African American and multiracial students are disciplined at higher rates than white
students, researchers found.
Their new study expands on previous research on discipline in schools by using a nationwide
data set, looking at multiple racial groups and drilling down into school and geographical
The data on more than 22 million middle and high school students comes from the U.S.
Department of Education’s Civil Rights Data Collection and includes in-school suspensions,
out-of-school suspensions and expulsions with and without services.
Analysis showed African American students and multiracial students were at greater
risk for disciplinary measures than white students across all measures and both age
groups. For example, African American students were expelled at nine times the rate
of white students in high school and five times more than white students in middle
school. In low-income areas and more diverse schools, these two groups were even more
likely to be disciplined.
American Indian and Hispanic students also had higher rates of discipline than white
students in several categories. The lowest rates were among Asian students, who were
less likely than white students to be disciplined across all types. Hawaiian/Pacific
Islander students also had lower rates of discipline than white students in multiple
Overall disciplinary rates for rural and urban schools weren’t significantly different.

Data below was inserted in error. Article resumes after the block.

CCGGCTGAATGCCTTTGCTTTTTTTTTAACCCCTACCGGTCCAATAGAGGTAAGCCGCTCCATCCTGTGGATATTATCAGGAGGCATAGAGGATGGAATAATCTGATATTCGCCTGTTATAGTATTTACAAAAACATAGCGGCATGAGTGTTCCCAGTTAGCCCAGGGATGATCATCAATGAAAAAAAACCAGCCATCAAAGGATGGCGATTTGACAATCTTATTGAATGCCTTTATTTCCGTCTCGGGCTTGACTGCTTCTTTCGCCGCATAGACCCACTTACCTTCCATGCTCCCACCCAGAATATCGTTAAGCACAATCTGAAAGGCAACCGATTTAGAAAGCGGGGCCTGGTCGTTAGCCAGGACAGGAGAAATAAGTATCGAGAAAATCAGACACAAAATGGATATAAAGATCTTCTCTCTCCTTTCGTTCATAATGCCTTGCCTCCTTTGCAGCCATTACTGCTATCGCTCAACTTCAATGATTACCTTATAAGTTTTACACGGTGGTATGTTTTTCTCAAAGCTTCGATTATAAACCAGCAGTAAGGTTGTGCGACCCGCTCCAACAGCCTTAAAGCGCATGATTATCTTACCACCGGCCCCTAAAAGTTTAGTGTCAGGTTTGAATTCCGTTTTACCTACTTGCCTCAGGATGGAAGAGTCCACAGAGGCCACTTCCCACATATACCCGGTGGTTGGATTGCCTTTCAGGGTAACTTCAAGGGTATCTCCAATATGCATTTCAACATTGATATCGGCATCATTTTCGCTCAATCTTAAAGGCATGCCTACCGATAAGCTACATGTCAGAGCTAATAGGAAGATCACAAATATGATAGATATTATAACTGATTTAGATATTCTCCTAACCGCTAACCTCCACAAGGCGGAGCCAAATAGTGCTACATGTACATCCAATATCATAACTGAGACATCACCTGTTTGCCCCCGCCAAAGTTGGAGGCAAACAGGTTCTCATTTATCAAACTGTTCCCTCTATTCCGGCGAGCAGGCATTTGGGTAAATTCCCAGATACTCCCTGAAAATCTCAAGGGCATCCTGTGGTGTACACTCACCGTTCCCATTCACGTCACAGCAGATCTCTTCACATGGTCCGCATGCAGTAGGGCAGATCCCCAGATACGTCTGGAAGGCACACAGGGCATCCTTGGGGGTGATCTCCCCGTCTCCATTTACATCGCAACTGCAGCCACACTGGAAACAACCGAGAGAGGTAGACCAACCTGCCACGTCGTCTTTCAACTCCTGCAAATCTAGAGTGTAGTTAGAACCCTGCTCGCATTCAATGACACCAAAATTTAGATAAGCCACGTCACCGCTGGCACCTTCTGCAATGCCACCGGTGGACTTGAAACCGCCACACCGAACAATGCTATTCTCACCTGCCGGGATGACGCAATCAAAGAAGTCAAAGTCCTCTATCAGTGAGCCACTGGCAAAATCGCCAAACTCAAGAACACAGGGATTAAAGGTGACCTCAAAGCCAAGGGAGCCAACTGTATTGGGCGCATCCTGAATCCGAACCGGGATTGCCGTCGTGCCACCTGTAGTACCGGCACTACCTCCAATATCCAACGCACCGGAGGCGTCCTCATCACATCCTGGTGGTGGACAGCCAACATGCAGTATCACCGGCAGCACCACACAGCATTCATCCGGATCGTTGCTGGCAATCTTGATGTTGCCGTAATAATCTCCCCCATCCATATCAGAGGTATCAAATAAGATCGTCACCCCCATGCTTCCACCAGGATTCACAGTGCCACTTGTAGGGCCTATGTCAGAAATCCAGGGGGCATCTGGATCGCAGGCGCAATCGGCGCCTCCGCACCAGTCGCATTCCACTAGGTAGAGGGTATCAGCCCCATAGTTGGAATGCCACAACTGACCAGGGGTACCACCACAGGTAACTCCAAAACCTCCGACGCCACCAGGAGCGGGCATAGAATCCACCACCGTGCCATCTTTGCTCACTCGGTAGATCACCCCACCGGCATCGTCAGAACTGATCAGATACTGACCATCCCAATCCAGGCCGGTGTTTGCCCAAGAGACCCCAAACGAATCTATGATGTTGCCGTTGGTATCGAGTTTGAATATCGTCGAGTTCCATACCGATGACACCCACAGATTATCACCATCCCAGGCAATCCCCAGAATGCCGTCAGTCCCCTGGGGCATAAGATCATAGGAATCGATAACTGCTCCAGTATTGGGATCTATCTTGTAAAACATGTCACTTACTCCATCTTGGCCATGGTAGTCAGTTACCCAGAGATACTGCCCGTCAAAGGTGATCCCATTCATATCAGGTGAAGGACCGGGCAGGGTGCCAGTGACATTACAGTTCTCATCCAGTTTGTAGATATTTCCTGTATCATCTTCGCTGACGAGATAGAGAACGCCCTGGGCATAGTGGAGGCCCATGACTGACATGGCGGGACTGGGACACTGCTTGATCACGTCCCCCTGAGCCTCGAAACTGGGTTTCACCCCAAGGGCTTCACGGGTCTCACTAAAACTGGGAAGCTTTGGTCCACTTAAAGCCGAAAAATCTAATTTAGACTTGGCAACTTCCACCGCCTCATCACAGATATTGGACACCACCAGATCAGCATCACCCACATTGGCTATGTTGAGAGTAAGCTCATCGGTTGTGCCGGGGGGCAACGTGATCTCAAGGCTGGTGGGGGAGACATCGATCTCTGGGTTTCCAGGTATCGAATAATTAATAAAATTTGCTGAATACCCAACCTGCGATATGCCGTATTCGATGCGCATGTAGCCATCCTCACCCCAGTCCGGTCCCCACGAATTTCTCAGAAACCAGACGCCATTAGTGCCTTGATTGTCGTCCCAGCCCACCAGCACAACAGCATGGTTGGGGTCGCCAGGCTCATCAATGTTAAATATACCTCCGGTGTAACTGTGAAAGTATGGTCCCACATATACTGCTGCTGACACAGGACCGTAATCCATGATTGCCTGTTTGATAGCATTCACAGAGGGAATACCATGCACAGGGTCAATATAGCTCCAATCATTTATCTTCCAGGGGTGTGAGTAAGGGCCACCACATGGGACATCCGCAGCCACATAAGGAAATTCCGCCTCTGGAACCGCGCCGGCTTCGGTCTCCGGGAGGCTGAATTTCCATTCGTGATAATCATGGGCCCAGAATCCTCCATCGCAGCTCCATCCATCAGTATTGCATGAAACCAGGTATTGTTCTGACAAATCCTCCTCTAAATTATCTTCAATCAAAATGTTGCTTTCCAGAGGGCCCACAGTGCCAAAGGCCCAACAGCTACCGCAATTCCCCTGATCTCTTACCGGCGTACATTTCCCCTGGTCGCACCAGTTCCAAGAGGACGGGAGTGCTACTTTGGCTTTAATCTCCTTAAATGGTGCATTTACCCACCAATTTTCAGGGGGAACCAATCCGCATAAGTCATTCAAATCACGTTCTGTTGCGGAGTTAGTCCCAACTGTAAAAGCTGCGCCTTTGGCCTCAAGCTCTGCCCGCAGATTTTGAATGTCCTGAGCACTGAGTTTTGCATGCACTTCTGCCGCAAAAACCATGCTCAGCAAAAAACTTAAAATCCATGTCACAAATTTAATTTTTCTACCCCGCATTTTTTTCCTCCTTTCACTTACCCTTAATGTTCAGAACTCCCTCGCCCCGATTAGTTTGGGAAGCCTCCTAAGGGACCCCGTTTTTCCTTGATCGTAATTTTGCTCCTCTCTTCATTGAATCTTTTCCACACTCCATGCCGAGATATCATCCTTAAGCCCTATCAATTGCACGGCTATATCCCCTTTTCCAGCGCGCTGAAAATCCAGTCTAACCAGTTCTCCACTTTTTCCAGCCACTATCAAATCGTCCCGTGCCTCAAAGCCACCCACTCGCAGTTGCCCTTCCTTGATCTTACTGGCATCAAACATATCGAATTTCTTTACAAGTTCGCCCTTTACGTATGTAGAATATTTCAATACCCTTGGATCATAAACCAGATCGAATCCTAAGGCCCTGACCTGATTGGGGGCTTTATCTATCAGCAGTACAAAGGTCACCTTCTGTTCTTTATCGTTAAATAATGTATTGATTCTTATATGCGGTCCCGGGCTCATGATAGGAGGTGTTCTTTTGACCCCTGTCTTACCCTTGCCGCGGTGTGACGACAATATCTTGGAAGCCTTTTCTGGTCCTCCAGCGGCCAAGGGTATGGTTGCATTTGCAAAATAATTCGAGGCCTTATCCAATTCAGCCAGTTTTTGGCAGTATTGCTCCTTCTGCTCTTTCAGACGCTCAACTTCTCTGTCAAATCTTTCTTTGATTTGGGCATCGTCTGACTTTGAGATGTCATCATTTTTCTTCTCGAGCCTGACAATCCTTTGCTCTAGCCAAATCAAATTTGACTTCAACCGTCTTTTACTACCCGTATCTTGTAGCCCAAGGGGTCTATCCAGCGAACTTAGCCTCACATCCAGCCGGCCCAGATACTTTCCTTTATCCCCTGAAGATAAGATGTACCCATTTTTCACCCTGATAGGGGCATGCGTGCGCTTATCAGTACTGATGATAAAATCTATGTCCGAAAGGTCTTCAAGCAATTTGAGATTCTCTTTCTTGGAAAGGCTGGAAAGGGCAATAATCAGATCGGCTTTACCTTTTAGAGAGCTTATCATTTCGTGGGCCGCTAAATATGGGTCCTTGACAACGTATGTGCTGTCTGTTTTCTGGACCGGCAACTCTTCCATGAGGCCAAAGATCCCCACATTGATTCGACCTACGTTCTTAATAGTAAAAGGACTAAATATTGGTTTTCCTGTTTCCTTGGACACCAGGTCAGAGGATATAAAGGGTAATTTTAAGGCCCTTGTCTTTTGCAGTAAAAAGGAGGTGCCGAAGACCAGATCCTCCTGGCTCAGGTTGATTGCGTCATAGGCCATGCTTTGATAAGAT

Authors said they were surprised to find suburban schools had higher rates of all
four types of discipline in high schools compared to urban schools. Results also showed
Midwest schools had higher rates of most disciplinary measures than Southern schools.
Schools with higher rates of discipline also tended to have higher rates of racial
disparities in punishment.
Authors said school discipline policies can impact the school climate and have long-term
effects on students’ achievement.
“Given that adolescence is the developmental period associated with the highest rate
of delinquent behaviors, it can be argued that school expulsion during this ‘window
of vulnerability’ leads to an increased risk of engaging in substance abuse and violent
crime, and an associated increased likelihood of contact with the juvenile justice
system,” lead author Albert J. Ksinan, Ph.D., M.S., said in a news release.